Though most of the attitudes regarding the 2016 election are one of, “We’re f*cked either way,” The Washington Post editorial board believes otherwise.
On Thursday morning, WaPo officially endorsed Democratic presidential nominee Hillary Clinton for president and argued she is more than the lesser of two evils.
‘In the gloom and ugliness of this political season, one encouraging truth is often overlooked: There is a well-qualified, well-prepared candidate on the ballot.
‘Hillary Clinton has the potential to be an excellent president of the United States, and we endorse her without hesitation.’
However, WaPo did acknowledge Clinton’s weaknesses and faults and that she is not well liked by American voters.
‘We recognize that many Americans distrust and dislike Ms. Clinton. The negative feelings reflect in part the bitter partisanship of the nation’s politics today; in part the dishonest attacks she has been subjected to for decades; and in part her genuine flaws, missteps, and weaknesses.
‘We are not blind to those. Ms. Clinton is inclined to circle the wagons and withhold information, from the closed meetings of her health-care panel in 1993 to the Whitewater affair, from the ostensibly personal emails she destroyed on her own say-so after leaving the State Department to her reluctance to disclose her pneumonia last month. Further, she and her husband, former president Bill Clinton, are not the first to cash in on the speech circuit, but they have done so on an unprecedented and unseemly scale. And no one will accuse Ms. Clinton of an excess of charisma: She has neither the eloquence of President Obama nor the folksy charm of former president George W. Bush or, for that matter, her husband.’
Ouch. Though correct, WaPo looks at her weakness, the lack of charisma, differently and proposes it is an actual strength.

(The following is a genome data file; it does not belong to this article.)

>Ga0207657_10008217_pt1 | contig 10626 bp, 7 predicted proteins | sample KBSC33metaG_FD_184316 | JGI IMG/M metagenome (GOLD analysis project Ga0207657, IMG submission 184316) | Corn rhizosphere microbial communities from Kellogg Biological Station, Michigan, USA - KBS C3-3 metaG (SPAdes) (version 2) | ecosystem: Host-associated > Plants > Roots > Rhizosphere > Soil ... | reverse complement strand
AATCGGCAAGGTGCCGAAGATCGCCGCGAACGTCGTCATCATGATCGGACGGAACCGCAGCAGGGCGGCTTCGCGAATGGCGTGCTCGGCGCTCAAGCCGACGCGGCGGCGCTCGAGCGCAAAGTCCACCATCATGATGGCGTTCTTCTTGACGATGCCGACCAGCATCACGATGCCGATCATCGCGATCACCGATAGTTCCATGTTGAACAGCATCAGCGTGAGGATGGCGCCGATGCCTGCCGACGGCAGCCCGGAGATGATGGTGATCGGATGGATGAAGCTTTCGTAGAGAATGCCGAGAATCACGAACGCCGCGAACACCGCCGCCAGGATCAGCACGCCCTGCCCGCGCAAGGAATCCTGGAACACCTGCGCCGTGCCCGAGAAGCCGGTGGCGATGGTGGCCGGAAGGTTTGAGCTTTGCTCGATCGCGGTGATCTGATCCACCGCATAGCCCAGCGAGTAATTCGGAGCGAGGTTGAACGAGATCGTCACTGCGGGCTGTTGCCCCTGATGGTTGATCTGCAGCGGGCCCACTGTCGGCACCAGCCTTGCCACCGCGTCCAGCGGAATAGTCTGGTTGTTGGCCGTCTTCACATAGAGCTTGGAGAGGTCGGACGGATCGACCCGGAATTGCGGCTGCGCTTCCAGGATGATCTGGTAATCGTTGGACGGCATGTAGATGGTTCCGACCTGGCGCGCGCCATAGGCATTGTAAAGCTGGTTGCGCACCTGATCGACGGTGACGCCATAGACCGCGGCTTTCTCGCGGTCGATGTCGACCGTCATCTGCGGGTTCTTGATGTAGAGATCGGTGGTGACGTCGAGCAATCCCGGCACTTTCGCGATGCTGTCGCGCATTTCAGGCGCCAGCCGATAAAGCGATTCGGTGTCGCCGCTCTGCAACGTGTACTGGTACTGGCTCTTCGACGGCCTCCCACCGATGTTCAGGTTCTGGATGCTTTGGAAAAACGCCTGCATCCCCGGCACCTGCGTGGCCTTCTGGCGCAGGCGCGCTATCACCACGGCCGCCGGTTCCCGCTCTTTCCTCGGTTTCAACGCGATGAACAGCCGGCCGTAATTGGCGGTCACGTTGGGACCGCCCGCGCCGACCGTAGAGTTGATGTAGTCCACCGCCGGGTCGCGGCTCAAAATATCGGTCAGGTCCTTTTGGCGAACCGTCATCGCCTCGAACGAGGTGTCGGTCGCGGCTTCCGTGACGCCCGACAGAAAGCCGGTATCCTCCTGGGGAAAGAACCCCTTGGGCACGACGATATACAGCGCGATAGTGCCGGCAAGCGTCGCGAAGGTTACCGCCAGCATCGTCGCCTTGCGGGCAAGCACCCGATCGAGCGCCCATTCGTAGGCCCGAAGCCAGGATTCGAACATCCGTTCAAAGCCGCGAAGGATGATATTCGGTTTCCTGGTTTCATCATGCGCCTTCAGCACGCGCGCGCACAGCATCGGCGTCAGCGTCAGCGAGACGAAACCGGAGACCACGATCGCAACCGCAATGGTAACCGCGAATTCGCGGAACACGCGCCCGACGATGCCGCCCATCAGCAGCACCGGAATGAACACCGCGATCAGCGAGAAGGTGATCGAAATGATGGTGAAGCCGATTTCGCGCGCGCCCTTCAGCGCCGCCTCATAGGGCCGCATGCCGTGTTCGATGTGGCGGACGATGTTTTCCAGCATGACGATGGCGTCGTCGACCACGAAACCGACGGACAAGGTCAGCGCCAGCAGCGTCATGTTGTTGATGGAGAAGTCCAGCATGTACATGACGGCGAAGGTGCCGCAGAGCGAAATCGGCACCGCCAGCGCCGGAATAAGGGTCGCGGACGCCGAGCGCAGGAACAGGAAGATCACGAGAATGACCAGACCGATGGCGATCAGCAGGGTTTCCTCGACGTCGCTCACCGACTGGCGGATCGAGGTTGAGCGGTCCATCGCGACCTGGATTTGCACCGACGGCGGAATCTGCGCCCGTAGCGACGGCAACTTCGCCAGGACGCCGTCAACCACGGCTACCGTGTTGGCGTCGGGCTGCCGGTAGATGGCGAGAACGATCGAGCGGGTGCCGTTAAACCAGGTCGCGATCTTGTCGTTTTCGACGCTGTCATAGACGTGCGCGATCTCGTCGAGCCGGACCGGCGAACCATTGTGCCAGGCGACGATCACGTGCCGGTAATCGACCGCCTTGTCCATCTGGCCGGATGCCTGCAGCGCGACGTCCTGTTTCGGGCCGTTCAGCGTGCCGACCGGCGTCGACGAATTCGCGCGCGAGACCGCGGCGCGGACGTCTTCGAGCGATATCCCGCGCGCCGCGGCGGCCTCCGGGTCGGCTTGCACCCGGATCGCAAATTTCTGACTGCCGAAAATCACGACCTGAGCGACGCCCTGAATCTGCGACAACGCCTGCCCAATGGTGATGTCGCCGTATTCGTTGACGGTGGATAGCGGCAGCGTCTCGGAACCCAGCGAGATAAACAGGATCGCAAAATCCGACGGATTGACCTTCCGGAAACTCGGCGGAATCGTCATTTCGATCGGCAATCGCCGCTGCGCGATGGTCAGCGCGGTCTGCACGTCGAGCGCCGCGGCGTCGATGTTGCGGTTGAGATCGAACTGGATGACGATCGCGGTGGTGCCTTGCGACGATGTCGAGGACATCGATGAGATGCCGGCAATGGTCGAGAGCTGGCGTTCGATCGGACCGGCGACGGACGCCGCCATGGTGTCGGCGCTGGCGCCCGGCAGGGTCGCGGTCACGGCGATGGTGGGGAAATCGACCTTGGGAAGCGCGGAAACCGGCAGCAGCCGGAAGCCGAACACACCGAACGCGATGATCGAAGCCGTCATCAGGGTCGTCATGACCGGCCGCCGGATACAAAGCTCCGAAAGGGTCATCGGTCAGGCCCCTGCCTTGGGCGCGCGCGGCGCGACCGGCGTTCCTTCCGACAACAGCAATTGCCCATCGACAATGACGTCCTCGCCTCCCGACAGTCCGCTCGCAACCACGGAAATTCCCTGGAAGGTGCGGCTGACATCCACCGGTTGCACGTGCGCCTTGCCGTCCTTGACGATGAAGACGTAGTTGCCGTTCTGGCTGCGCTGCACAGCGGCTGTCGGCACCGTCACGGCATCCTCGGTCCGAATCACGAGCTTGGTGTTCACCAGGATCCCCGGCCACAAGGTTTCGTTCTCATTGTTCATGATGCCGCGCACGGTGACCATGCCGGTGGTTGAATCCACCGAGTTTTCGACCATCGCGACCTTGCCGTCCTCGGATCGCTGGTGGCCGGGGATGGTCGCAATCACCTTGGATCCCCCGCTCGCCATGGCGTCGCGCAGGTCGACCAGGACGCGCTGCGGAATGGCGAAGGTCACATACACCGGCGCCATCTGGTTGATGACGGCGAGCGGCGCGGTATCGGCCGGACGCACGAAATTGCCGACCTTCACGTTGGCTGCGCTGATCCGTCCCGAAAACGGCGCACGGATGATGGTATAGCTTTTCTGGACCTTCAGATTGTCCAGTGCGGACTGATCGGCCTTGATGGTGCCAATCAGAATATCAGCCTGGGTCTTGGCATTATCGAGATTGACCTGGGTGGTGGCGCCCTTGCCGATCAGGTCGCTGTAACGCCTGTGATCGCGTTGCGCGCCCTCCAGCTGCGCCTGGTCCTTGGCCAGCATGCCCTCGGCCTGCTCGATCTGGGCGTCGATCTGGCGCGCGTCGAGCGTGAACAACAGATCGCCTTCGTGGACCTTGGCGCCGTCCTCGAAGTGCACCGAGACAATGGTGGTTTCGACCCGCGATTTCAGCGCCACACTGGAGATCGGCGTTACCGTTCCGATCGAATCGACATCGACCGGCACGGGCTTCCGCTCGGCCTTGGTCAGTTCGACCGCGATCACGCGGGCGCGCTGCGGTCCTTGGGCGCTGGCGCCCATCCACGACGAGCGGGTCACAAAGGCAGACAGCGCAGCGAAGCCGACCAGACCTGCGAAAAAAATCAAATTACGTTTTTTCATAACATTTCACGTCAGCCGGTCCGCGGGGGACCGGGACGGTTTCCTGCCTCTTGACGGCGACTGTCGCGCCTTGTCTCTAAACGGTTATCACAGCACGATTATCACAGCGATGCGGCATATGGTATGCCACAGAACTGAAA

‘If progress is possible, it will be incremental and achieved with input from members of both parties. Eloquence and charm may matter less than policy chops and persistence.’
They also noted her failures may have actually served as lessons that will prepare her for a successful presidency, noting her failure as first lady with the attempted overhaul of the health care system and her “reset” with Russia. They also noted she should have argued more for support for Libya after Gaddafi was removed from power.
Though they wrote they desired more ambitious goals, they noted “most of her agenda is commendable,” and some may actually be achievable.
They further addressed the problems with her lack of transparency.
‘The biggest worry about a Clinton presidency, in our view, is in the sphere where she does not seem to have learned the right lessons, namely openness and accountability. Her use of a private email server as secretary was a mistake, not a high crime; but her slow, grudging explanations of it worsened the damage and insulted the voters. Her long periods of self-insulation from press questioning during the campaign do not bode well.’
They went on to compare Clinton to her Republican opponent, alleged unregistered sex offender Donald Trump.
‘Mr. Trump, by contrast, has shown himself to be bigoted, ignorant, deceitful, narcissistic, vengeful, petty, misogynistic, fiscally reckless, intellectually lazy, contemptuous of democracy, and enamored of America’s enemies. As president, he would pose a grave danger to the nation and the world.’
WaPo wrapped it up by restating their belief that a Clinton win and Clinton presidency is best for the future of America.
‘We believe that Ms. Clinton will prove a worthy example to girls who celebrate the election of America’s first female president. We believe, too, that anyone who votes for her will be able to look back, four years from now, with pride in that decision.’
Featured image via Getty Images/Ethan Miller.